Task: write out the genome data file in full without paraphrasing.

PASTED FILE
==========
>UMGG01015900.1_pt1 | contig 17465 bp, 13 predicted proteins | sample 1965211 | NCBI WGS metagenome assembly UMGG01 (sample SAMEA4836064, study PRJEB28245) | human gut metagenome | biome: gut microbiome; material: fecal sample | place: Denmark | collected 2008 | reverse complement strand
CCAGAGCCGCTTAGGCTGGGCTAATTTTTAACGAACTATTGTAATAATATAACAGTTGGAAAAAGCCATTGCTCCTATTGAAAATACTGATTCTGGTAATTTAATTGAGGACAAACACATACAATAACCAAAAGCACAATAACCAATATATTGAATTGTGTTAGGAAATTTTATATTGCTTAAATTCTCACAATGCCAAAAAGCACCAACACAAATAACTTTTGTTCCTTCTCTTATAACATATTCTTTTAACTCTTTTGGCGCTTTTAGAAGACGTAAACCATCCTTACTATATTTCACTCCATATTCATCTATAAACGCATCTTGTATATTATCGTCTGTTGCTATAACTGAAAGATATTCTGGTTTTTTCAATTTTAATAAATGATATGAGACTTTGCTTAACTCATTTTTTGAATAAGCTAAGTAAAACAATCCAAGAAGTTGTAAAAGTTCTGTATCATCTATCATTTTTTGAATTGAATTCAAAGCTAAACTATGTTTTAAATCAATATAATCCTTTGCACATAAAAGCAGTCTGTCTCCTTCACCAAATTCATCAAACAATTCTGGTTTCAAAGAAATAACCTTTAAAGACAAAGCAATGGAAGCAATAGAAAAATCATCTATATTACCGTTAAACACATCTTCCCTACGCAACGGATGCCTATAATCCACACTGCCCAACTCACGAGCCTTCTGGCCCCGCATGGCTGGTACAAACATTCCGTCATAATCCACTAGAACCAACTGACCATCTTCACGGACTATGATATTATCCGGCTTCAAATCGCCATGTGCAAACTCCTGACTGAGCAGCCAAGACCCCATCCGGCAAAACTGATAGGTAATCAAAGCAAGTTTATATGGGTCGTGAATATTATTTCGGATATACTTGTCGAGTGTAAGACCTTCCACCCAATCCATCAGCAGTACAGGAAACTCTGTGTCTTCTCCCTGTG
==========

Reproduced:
>UMGG01015900.1_pt1 | contig 17465 bp, 13 predicted proteins | sample 1965211 | NCBI WGS metagenome assembly UMGG01 (sample SAMEA4836064, study PRJEB28245) | human gut metagenome | biome: gut microbiome; material: fecal sample | place: Denmark | collected 2008 | reverse complement strand
CCAGAGCCGCTTAGGCTGGGCTAATTTTTAACGAACTATTGTAATAATATAACAGTTGGAAAAAGCCATTGCTCCTATTGAAAATACTGATTCTGGTAATTTAATTGAGGACAAACACATACAATAACCAAAAGCACAATAACCAATATATTGAATTGTGTTAGGAAATTTTATATTGCTTAAATTCTCACAATGCCAAAAAGCACCAACACAAATAACTTTTGTTCCTTCTCTTATAACATATTCTTTTAACTCTTTTGGCGCTTTTAGAAGACGTAAACCATCCTTACTATATTTCACTCCATATTCATCTATAAACGCATCTTGTATATTATCGTCTGTTGCTATAACTGAAAGATATTCTGGTTTTTTCAATTTTAATAAATGATATGAGACTTTGCTTAACTCATTTTTTGAATAAGCTAAGTAAAACAATCCAAGAAGTTGTAAAAGTTCTGTATCATCTATCATTTTTTGAATTGAATTCAAAGCTAAACTATGTTTTAAATCAATATAATCCTTTGCACATAAAAGCAGTCTGTCTCCTTCACCAAATTCATCAAACAATTCTGGTTTCAAAGAAATAACCTTTAAAGACAAAGCAATGGAAGCAATAGAAAAATCATCTATATTACCGTTAAACACATCTTCCCTACGCAACGGATGCCTATAATCCACACTGCCCAACTCACGAGCCTTCTGGCCCCGCATGGCTGGTACAAACATTCCGTCATAATCCACTAGAACCAACTGACCATCTTCACGGACTATGATATTATCCGGCTTCAAATCGCCATGTGCAAACTCCTGACTGAGCAGCCAAGACCCCATCCGGCAAAACTGATAGGTAATCAAAGCAAGTTTATATGGGTCGTGAATATTATTTCGGATATACTTGTCGAGTGTAAGACCTTCCACCCAATCCATCAGCAGTACAGGAAACTCTGTGTCTTCTCCCTGTG